Industrial Ball Valves/ 3700 Flanged & Grooved Ball Valves

Basic Metallurgy and Technical Information

100% pure iron is never used as a cast metal because it is too soft and weak. When carbon is added, hardness and strength appear. When approximately 0.3% carbon is added, the resulting alloy is steel. Steel is a strong but difficult ferrous metal to manufacture from a production standpoint. Adding more carbon (up to about 2%) creates even more production problems. These "semi-steels" are seldom used.

When more carbon is added (between 2% and 3%), white iron is formed. White iron is true cast iron and is easy to produce. The problem with white iron is that it is very brittle because the carbon exists as iron carbide instead of pure carbon. Iron carbide (Fe3C) is a hard and brittle compound sometimes referred to as cementite. If white iron is subjected to a lengthy heat treatment, the Fe3C decomposes into iron and nodules of graphite. The end product is malleable iron.

When approximately 3.5% carbon is added, Fe3C exceeds its solubility in solid iron (the Fe3C is fully absorbed in the iron until there is no room left. The excess Fe3C is dispersed as graphite flakes). The result is grey iron. Grey iron (standard cast iron) delivers only moderate strength with almost no elongation because the excess Fe3C flakes act as stress raisers (they make cast iron easy to crack). Since grey iron is so economical to produce, its use has been widespread for centuries.

Model 4000 is made of cast iron (ASTM A126 Class B, standard grey iron).
Model 4000D is made of ductile iron (ASTM 536, grade 65-45-12).
Model 4001 is made of stainless steel (ASTM A351 CF8M).


Typical Minimum
Tensile Strength
Minimum Yield Point
Minimum Elongation
Grey Iron A 126 Class B
31,000 psi --- 0.1%
Ductile Iron A536 Grade 65-45-12
65,000 psi 45,000 psi 12%
Carbon Steel A-351 CF8
70,000 psi 30,000 psi 22%
304 Stainless Steel A-351 CF8
70,000 psi 28,000 psi 35%
316 Stainless Steel A-351 CF8M
70,000 psi 30,000 psi 30%

Cast Iron with spheroidal graphite (ductile iron) was first produced in 1948. Its chemical composition and percent of carbon is about the same as grey iron. The transformation to ductile iron occurs when molten grey iron is tRelated with magnesium. The insertion of magnesium into the pouring ladle (the process is called inoculation) transforms the Fe3C flakes into spheroids. These spheroids strengthen the metal by acting as crack arresters instead of crack assistors. Ductile iron is sometimes referred to as spheroidal or nodular iron.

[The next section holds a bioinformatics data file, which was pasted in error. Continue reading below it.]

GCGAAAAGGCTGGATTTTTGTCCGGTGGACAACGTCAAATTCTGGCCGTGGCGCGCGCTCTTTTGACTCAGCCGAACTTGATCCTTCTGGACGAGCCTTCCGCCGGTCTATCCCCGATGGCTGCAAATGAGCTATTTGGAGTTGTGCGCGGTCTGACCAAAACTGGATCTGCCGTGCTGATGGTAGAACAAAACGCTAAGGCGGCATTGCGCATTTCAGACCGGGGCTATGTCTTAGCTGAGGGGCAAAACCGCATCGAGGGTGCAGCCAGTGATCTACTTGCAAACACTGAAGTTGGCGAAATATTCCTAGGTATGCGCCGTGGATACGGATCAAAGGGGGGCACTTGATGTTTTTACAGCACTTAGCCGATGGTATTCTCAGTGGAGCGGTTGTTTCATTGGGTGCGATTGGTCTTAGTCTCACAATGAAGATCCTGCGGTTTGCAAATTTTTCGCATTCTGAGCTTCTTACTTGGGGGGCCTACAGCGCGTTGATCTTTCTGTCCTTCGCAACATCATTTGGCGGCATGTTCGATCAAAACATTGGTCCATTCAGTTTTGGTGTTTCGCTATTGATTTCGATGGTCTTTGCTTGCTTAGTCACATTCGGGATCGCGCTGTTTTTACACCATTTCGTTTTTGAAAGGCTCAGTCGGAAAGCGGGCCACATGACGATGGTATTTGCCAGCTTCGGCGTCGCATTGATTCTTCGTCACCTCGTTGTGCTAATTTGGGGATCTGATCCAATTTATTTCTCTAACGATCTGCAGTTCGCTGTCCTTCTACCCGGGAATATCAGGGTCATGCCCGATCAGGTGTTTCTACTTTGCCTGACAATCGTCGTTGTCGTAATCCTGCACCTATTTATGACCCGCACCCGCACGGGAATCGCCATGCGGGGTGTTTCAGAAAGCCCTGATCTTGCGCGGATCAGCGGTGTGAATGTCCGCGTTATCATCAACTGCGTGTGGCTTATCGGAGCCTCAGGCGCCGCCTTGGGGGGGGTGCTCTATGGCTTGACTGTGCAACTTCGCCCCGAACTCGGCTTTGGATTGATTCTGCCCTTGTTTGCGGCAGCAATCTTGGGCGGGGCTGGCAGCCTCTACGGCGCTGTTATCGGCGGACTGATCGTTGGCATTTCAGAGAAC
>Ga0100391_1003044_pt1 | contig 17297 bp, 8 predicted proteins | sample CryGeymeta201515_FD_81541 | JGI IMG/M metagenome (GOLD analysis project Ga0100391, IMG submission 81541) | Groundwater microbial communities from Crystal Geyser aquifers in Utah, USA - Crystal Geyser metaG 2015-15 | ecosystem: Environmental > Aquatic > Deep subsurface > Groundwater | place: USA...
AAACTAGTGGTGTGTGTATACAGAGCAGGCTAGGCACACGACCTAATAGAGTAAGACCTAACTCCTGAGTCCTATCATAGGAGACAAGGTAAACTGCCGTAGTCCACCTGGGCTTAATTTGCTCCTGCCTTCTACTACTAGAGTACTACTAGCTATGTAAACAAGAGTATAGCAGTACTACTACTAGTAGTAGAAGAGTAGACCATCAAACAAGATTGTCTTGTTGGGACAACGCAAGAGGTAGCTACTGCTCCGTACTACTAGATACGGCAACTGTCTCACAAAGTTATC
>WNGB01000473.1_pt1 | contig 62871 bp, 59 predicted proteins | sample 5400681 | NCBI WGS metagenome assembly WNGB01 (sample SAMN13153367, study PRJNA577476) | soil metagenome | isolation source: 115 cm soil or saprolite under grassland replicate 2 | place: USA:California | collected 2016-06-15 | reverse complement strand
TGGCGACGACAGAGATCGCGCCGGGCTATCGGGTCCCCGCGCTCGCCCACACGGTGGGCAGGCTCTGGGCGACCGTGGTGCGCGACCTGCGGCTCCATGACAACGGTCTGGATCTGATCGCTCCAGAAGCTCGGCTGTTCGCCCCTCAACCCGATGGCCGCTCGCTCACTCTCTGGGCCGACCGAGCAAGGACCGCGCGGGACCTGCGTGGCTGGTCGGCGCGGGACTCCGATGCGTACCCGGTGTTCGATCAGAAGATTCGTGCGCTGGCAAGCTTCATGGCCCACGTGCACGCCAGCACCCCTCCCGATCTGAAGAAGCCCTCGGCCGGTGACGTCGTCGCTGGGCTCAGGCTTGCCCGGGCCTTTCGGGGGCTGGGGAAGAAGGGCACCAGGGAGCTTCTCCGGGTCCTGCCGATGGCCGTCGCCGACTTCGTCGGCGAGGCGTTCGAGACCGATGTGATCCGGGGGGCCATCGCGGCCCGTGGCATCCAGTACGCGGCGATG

65-45-12 ductile iron is named for its physical properties (65,000 psi tensile strength, 45,000 psi yield, 12% elongation). Ductile iron chemically can be manufactured as Ferritic or Pearlitic. In Ferritic mixes, the graphite spheroids are in a matrix of pure iron. In Pearlitic mixes, the graphite spheroids are in a matrix of pure iron and cementite (Fe3C). The most common grade of ductile is Pearlitic-Ferritic, a combination of the two. American Valve's 4000D uses a predominately ferritic mix (9:1) to take advantage of its high impact resistance and added tensile strength (80,000 psi).

Except where API 800-degree F fire safe standards are required for petrochemical refineries, ductile iron is generally preferable to a carbon steel because WCB has a tendency to flake, whereas ductile iron powders when subjected to liquid erosion. Ductile iron also possesses 50% higher yield strength properties and is more cost effective. Ductile iron castings have a maximum temperature rating of 650 degrees F. Traditional glass reinforced PTFE seats begin to deform at 360 degrees F.


Grey Iron
Ductile Iron
Carbon % (max)
3.5 3.5 0.3 0.08 0.08
Manganese %
0.5 0.1 1.0 1.5 1.5
0.1 0.03 0.04 0.04 0.04
Sulfur %
0.1 0.005 0.05 0.04 0.04
Nickel %
0.02 0 0.5 8.0 9.0
Chromium %
0.05 0.025 0.04 18-21 18-21
Molybdenum %
0.05 0.002 0.25 -- 2-3
Silicon %
2.1 3.2 0.3 2 2
Magnesium %
0.005 0.025 -- -- --

ASTM A536-70 (MIL SPEC D-4512) requires each casting to be marked by its foundry heat number. Each heat is chemically tested prior to magnesium inoculation and also afterwards. Chemical certification by heat number is available upon request.

Standard cast steel (carbon steel) uses the symbol WCB and is defined under ASTM A-216. It contains a maximum of 0.3% carbon.

Stainless steel (ASTM A-351) has carbon levels even lower than WCB (0.08% maximum) making its production more costly. 304 Stainless Steel (CF8) adds 8% nickel, about 20% chromium, and a little more silicon. 316 stainless steel (CF8M) adds 2-3% molybdenum to the above. The addition of chromium, nickel, and molybdenum enhances corrosion resistance, allowing CF8M to be utilized in a wide variety of chemical, petrochemical, and corrosive environments.

*PFA is an ingredient commonly branded as Teflon®.